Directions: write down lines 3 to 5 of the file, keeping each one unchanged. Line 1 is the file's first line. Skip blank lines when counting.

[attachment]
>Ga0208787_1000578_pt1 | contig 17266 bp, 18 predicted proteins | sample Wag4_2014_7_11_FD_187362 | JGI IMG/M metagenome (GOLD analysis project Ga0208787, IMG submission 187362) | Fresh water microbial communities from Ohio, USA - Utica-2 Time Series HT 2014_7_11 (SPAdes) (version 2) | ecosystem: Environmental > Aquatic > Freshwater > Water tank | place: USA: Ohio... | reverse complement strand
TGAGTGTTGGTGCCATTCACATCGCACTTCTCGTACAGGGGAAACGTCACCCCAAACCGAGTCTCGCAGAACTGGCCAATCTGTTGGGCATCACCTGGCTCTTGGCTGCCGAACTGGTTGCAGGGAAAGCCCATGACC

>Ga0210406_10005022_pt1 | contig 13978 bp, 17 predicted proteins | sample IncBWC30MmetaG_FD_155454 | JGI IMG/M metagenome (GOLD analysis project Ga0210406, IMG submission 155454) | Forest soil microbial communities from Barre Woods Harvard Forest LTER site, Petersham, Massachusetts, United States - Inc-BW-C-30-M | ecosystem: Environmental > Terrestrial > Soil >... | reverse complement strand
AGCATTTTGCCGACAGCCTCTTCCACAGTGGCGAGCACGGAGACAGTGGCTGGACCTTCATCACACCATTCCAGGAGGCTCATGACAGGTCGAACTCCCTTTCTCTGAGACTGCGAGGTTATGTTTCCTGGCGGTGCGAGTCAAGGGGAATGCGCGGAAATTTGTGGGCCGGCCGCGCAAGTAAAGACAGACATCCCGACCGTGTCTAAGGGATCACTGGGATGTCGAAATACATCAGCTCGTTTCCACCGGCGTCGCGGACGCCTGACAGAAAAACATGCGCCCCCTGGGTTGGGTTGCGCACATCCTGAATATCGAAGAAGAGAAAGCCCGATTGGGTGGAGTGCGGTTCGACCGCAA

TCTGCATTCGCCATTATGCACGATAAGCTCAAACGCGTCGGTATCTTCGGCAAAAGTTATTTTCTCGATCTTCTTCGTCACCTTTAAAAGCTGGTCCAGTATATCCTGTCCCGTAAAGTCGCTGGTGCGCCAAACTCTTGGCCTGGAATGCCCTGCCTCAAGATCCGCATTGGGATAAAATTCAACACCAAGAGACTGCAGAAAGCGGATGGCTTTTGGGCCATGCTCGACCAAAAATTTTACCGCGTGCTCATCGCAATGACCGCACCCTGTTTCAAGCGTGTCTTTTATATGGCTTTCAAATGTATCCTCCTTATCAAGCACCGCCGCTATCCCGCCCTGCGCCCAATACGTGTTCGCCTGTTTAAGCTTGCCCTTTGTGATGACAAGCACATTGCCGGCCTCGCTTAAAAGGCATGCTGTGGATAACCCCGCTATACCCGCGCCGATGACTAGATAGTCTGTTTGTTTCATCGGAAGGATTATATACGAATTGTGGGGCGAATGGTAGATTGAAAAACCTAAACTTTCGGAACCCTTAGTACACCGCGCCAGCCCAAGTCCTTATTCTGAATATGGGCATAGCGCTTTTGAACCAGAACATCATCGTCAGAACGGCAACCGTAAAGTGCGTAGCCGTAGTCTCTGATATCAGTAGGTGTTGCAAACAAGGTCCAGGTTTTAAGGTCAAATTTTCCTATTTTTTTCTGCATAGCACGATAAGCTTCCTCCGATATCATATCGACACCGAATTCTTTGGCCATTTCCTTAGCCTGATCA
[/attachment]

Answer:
>Ga0210406_10005022_pt1 | contig 13978 bp, 17 predicted proteins | sample IncBWC30MmetaG_FD_155454 | JGI IMG/M metagenome (GOLD analysis project Ga0210406, IMG submission 155454) | Forest soil microbial communities from Barre Woods Harvard Forest LTER site, Petersham, Massachusetts, United States - Inc-BW-C-30-M | ecosystem: Environmental > Terrestrial > Soil >... | reverse complement strand
AGCATTTTGCCGACAGCCTCTTCCACAGTGGCGAGCACGGAGACAGTGGCTGGACCTTCATCACACCATTCCAGGAGGCTCATGACAGGTCGAACTCCCTTTCTCTGAGACTGCGAGGTTATGTTTCCTGGCGGTGCGAGTCAAGGGGAATGCGCGGAAATTTGTGGGCCGGCCGCGCAAGTAAAGACAGACATCCCGACCGTGTCTAAGGGATCACTGGGATGTCGAAATACATCAGCTCGTTTCCACCGGCGTCGCGGACGCCTGACAGAAAAACATGCGCCCCCTGGGTTGGGTTGCGCACATCCTGAATATCGAAGAAGAGAAAGCCCGATTGGGTGGAGTGCGGTTCGACCGCAA

TCTGCATTCGCCATTATGCACGATAAGCTCAAACGCGTCGGTATCTTCGGCAAAAGTTATTTTCTCGATCTTCTTCGTCACCTTTAAAAGCTGGTCCAGTATATCCTGTCCCGTAAAGTCGCTGGTGCGCCAAACTCTTGGCCTGGAATGCCCTGCCTCAAGATCCGCATTGGGATAAAATTCAACACCAAGAGACTGCAGAAAGCGGATGGCTTTTGGGCCATGCTCGACCAAAAATTTTACCGCGTGCTCATCGCAATGACCGCACCCTGTTTCAAGCGTGTCTTTTATATGGCTTTCAAATGTATCCTCCTTATCAAGCACCGCCGCTATCCCGCCCTGCGCCCAATACGTGTTCGCCTGTTTAAGCTTGCCCTTTGTGATGACAAGCACATTGCCGGCCTCGCTTAAAAGGCATGCTGTGGATAACCCCGCTATACCCGCGCCGATGACTAGATAGTCTGTTTGTTTCATCGGAAGGATTATATACGAATTGTGGGGCGAATGGTAGATTGAAAAACCTAAACTTTCGGAACCCTTAGTACACCGCGCCAGCCCAAGTCCTTATTCTGAATATGGGCATAGCGCTTTTGAACCAGAACATCATCGTCAGAACGGCAACCGTAAAGTGCGTAGCCGTAGTCTCTGATATCAGTAGGTGTTGCAAACAAGGTCCAGGTTTTAAGGTCAAATTTTCCTATTTTTTTCTGCATAGCACGATAAGCTTCCTCCGATATCATATCGACACCGAATTCTTTGGCCATTTCCTTAGCCTGATCA